By Tamara Copeland
Washington Regional Association of Grantmakers
It has been over two weeks since the government shutdown. Finally, there seems to be serious talk about ending the impasse.
But even as the possibility gains growing momentum, we know that the financial impact has been deep, particularly in our region. Financial recovery will take some time.
Throughout this situation I have struggled with what WRAG should be doing. How should we be working with our members to support the nonprofit sector, the sector that is helping those who are furloughed or affected by the furlough?
I thought that WRAG could encourage our members to offer emergency funding. That seemed so basic. Of course, they were already doing this, as well as expediting requests that were in the pipeline. I thought that we could encourage the pooling of funds to offer bridge loans. Members reminded me that few foundations are positioned to do rapid due diligence or enter into loan arrangements. They also suggested that hundreds of thousands of dollars could be needed for just one large nonprofit that was laying off 40-70 people. The local philanthropic community simply can’t meet such large scale need.
I know that many have applauded Laura and John Arnold of the Arnold Foundation in Houston. They came forward and gave $10 million to the National Head Start Association. What a difference they made with this one generous donation that enabled 7,000 children to continue in this program. Then I read a message from the National Head Start Association noting that even a gift of this magnitude wouldn’t be enough if the shutdown continued past the end of the month. They predicted that on November 1st, almost 90,000 children in 41 states could be without this evidence-based, early childhood program. Fortunately, we may not see that occur, but the point is that $10 million still wasn’t enough.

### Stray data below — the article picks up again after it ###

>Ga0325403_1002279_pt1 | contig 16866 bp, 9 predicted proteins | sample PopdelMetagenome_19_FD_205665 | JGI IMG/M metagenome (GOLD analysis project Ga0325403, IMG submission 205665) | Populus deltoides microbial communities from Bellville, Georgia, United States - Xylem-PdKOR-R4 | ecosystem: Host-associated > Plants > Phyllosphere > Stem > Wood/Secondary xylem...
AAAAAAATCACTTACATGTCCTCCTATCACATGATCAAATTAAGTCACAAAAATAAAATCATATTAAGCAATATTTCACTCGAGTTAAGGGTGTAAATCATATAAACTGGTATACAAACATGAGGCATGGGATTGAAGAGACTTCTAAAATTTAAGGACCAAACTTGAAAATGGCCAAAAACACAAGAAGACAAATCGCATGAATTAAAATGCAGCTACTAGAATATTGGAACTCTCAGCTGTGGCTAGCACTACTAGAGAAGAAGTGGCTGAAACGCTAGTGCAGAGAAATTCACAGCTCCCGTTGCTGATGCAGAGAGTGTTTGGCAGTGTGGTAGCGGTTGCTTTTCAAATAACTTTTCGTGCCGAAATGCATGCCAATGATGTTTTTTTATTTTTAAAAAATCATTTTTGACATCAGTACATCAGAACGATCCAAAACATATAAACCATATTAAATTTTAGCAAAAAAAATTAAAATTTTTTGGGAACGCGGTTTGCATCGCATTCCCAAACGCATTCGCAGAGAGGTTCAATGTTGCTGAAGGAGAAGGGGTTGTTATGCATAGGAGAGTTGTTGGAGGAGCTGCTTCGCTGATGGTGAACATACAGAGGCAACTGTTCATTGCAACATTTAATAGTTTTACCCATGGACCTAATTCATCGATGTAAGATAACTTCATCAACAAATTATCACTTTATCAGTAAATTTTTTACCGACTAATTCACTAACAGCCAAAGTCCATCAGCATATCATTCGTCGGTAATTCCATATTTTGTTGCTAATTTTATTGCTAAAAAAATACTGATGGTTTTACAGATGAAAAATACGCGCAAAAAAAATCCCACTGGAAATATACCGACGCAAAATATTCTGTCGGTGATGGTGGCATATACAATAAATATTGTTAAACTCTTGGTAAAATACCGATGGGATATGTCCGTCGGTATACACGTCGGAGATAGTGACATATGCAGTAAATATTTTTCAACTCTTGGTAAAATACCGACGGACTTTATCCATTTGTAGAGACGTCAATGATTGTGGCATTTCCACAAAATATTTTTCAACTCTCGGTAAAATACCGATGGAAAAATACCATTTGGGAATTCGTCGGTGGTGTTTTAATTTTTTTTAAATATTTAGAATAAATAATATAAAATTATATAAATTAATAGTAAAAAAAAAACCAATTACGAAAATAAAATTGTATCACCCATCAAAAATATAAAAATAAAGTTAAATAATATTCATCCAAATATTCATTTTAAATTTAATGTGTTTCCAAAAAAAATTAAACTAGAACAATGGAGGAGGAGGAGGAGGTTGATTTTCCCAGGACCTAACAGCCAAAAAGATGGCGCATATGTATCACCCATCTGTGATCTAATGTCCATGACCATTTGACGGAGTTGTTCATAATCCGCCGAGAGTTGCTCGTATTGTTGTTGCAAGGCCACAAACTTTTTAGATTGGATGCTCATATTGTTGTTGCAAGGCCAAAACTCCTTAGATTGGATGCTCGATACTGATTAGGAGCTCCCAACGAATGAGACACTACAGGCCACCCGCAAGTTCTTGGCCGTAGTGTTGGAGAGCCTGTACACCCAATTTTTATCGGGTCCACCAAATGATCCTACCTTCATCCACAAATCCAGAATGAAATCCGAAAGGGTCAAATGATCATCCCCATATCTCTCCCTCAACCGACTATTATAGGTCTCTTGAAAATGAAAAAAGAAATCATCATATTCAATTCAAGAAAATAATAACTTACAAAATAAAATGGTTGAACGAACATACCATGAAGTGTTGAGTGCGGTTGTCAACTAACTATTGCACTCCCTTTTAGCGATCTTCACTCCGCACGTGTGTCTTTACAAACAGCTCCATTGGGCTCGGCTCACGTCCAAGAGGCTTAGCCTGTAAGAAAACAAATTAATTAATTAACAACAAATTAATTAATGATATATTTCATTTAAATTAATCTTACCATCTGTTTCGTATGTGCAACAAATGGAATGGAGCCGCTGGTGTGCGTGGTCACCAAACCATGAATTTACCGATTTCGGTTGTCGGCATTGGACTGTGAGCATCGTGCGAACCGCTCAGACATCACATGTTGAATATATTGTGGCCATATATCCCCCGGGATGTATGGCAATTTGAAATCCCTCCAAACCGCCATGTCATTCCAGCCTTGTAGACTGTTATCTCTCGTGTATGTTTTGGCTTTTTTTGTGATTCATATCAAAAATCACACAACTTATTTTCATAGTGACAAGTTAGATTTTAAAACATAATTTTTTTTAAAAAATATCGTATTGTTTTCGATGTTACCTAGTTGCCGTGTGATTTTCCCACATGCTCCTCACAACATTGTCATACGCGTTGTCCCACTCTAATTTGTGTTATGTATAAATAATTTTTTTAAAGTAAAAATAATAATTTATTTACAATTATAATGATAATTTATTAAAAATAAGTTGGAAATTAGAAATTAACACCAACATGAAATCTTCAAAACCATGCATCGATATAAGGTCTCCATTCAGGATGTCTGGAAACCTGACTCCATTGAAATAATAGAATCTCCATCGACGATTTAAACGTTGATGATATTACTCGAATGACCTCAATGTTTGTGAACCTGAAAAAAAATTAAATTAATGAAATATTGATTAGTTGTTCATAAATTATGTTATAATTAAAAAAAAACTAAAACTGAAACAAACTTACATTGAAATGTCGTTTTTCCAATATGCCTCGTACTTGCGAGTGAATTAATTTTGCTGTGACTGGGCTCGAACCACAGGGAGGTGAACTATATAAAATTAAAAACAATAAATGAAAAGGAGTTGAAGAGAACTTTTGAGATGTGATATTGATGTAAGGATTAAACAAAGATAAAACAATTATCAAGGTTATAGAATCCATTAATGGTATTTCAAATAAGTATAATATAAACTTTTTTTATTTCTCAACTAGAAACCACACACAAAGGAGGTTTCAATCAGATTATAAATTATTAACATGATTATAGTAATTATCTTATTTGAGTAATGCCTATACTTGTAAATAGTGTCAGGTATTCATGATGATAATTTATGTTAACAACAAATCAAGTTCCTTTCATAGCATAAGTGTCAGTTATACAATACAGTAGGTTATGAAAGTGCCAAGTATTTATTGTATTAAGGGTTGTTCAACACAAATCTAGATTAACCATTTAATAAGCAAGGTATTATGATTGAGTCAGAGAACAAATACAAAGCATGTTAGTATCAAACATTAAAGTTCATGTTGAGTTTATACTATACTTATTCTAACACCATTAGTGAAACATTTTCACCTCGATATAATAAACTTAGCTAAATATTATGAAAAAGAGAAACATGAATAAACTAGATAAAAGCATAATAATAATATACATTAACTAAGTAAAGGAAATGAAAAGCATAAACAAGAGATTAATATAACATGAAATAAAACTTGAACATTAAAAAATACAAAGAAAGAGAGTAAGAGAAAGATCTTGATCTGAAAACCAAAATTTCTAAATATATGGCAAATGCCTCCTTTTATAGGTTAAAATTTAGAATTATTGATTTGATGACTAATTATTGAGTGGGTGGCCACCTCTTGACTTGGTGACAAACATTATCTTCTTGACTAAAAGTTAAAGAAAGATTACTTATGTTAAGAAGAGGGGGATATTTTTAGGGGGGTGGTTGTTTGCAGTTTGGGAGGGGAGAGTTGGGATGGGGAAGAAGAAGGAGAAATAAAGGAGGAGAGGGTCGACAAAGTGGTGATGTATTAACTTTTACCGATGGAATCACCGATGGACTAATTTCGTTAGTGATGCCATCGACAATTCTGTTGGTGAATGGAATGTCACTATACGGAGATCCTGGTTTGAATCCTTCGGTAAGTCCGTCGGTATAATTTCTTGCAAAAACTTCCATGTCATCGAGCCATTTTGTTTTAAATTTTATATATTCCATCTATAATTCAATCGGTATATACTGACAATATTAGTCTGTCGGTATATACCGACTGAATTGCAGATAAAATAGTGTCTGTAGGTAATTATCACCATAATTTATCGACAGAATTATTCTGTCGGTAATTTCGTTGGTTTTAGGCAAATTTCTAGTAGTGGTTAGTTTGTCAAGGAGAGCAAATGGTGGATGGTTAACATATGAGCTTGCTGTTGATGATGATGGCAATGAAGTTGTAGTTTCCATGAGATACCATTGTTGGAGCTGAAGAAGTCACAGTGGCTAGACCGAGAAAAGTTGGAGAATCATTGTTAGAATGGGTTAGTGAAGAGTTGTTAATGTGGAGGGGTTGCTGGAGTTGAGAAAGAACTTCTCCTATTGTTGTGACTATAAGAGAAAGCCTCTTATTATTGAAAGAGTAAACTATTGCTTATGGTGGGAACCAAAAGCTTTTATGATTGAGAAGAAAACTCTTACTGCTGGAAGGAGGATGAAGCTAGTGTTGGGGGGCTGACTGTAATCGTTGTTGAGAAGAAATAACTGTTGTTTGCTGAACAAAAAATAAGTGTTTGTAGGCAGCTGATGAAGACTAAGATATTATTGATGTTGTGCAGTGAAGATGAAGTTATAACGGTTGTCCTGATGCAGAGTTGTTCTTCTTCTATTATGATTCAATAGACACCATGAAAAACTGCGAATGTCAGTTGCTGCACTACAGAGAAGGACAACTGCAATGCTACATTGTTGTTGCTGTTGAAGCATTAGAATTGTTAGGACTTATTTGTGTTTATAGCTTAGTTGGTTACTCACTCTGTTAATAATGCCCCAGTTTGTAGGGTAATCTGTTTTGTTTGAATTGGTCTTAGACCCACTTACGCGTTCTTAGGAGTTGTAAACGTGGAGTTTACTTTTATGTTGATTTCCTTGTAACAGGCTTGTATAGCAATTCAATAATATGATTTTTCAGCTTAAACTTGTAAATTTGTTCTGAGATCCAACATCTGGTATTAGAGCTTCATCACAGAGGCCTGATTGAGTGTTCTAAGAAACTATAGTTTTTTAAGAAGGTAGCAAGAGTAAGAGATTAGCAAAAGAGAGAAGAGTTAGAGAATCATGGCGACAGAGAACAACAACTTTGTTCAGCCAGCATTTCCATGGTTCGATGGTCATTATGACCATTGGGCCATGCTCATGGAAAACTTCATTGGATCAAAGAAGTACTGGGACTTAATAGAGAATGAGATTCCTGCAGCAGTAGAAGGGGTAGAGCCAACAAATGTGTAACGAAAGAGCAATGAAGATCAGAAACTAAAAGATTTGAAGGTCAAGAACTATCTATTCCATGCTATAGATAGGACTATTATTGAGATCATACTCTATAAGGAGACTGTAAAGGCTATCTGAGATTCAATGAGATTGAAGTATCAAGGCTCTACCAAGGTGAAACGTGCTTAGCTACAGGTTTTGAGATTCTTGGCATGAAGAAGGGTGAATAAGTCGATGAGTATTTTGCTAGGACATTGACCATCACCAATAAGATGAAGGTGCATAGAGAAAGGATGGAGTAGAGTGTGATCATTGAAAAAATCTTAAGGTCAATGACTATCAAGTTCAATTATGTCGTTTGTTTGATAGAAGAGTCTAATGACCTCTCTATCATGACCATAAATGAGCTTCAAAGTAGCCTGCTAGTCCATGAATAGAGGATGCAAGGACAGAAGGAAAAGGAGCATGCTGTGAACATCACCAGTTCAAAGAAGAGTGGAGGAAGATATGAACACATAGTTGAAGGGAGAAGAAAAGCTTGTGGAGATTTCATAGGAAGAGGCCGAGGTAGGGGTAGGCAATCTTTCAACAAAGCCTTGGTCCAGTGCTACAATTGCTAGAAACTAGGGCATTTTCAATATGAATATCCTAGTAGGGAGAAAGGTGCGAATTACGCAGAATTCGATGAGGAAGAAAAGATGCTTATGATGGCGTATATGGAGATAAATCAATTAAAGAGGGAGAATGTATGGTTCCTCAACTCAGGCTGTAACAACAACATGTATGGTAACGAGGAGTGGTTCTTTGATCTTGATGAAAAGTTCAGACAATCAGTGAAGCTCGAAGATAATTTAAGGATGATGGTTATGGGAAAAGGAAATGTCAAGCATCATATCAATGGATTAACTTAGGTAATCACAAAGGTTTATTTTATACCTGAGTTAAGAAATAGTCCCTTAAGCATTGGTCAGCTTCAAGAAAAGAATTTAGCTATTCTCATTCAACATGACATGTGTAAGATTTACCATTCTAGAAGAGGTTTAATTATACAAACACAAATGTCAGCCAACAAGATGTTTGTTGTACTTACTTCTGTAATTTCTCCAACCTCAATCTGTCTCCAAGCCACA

Even Bill Gates recently reminded the readers of Education Week blog, “To put the numbers in context, the state of California’s annual budget for K-12 education (roughly $68 billion) is more than 100 times larger than the annual budget of all of our foundation’s work in the United States.” This statement definitely puts the government-philanthropy financial reality into perspective. Even the Gates resources don’t compare with what is needed to provide services at a government level.
Philanthropy was intended to seed ideas, to catalyze innovation, to test boundaries for change. When any crisis occurs, we look to philanthropy to be a part of the response. This time is no different and philanthropy is responding. Philanthropy cannot, however, replace government, even in a stopgap manner. We have been encouraging our country’s leaders to resolve this intolerable situation and do what is in the best interest of the country. Finally, it seems like they are getting close to doing so.